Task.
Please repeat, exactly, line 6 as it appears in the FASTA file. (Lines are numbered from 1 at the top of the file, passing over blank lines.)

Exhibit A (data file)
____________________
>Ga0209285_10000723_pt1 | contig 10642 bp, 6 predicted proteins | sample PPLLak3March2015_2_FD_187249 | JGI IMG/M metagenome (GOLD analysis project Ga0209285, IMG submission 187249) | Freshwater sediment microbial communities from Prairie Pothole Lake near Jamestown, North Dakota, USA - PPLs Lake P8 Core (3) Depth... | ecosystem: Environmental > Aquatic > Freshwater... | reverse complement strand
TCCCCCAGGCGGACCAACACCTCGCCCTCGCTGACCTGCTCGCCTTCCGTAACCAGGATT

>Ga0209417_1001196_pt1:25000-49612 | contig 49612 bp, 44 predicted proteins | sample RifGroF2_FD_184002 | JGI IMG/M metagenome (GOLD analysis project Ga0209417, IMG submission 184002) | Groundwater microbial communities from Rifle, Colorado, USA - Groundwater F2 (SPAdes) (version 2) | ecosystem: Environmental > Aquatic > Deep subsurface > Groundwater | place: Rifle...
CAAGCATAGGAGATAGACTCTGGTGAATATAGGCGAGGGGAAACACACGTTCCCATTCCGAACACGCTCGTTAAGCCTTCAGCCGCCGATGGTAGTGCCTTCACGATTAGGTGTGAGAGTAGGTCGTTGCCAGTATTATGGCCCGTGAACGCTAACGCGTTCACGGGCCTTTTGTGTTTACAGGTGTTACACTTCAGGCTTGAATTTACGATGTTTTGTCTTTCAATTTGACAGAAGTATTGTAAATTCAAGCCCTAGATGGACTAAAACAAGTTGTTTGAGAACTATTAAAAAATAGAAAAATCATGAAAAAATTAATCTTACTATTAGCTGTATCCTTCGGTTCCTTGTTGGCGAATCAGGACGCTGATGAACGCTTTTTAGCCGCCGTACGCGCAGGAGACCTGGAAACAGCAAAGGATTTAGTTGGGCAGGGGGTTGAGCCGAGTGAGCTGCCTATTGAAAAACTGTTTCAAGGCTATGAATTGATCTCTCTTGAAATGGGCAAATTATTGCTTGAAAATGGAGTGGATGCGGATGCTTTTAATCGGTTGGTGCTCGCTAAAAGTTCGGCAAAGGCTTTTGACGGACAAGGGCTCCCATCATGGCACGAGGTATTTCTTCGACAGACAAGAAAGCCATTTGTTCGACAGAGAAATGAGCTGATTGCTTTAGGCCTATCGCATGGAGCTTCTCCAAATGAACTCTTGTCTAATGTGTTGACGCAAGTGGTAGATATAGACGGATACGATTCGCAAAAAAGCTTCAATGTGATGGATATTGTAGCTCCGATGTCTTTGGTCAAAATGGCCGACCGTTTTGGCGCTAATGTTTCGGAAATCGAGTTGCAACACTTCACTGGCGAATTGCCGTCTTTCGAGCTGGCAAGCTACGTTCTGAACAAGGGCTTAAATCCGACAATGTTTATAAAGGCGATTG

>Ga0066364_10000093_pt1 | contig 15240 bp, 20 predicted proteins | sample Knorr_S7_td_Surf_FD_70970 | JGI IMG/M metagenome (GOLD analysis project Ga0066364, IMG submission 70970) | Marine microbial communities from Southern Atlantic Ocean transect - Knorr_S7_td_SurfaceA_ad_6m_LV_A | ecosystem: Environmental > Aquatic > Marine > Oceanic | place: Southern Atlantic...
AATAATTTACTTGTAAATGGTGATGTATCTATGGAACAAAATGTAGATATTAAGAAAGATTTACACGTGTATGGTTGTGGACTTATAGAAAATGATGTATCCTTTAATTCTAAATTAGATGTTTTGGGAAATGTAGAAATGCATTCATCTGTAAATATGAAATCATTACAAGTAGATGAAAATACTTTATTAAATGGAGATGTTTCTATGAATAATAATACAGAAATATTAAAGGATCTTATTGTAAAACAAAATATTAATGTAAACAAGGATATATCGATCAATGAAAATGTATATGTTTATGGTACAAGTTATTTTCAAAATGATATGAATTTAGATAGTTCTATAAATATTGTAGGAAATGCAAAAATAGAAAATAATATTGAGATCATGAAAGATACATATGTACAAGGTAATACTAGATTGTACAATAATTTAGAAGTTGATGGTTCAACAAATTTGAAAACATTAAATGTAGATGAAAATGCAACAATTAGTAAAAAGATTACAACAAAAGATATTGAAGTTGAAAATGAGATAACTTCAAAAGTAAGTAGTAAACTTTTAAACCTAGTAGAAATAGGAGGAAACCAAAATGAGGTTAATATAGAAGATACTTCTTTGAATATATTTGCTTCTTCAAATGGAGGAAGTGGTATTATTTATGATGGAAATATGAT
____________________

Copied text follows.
AATAATTTACTTGTAAATGGTGATGTATCTATGGAACAAAATGTAGATATTAAGAAAGATTTACACGTGTATGGTTGTGGACTTATAGAAAATGATGTATCCTTTAATTCTAAATTAGATGTTTTGGGAAATGTAGAAATGCATTCATCTGTAAATATGAAATCATTACAAGTAGATGAAAATACTTTATTAAATGGAGATGTTTCTATGAATAATAATACAGAAATATTAAAGGATCTTATTGTAAAACAAAATATTAATGTAAACAAGGATATATCGATCAATGAAAATGTATATGTTTATGGTACAAGTTATTTTCAAAATGATATGAATTTAGATAGTTCTATAAATATTGTAGGAAATGCAAAAATAGAAAATAATATTGAGATCATGAAAGATACATATGTACAAGGTAATACTAGATTGTACAATAATTTAGAAGTTGATGGTTCAACAAATTTGAAAACATTAAATGTAGATGAAAATGCAACAATTAGTAAAAAGATTACAACAAAAGATATTGAAGTTGAAAATGAGATAACTTCAAAAGTAAGTAGTAAACTTTTAAACCTAGTAGAAATAGGAGGAAACCAAAATGAGGTTAATATAGAAGATACTTCTTTGAATATATTTGCTTCTTCAAATGGAGGAAGTGGTATTATTTATGATGGAAATATGAT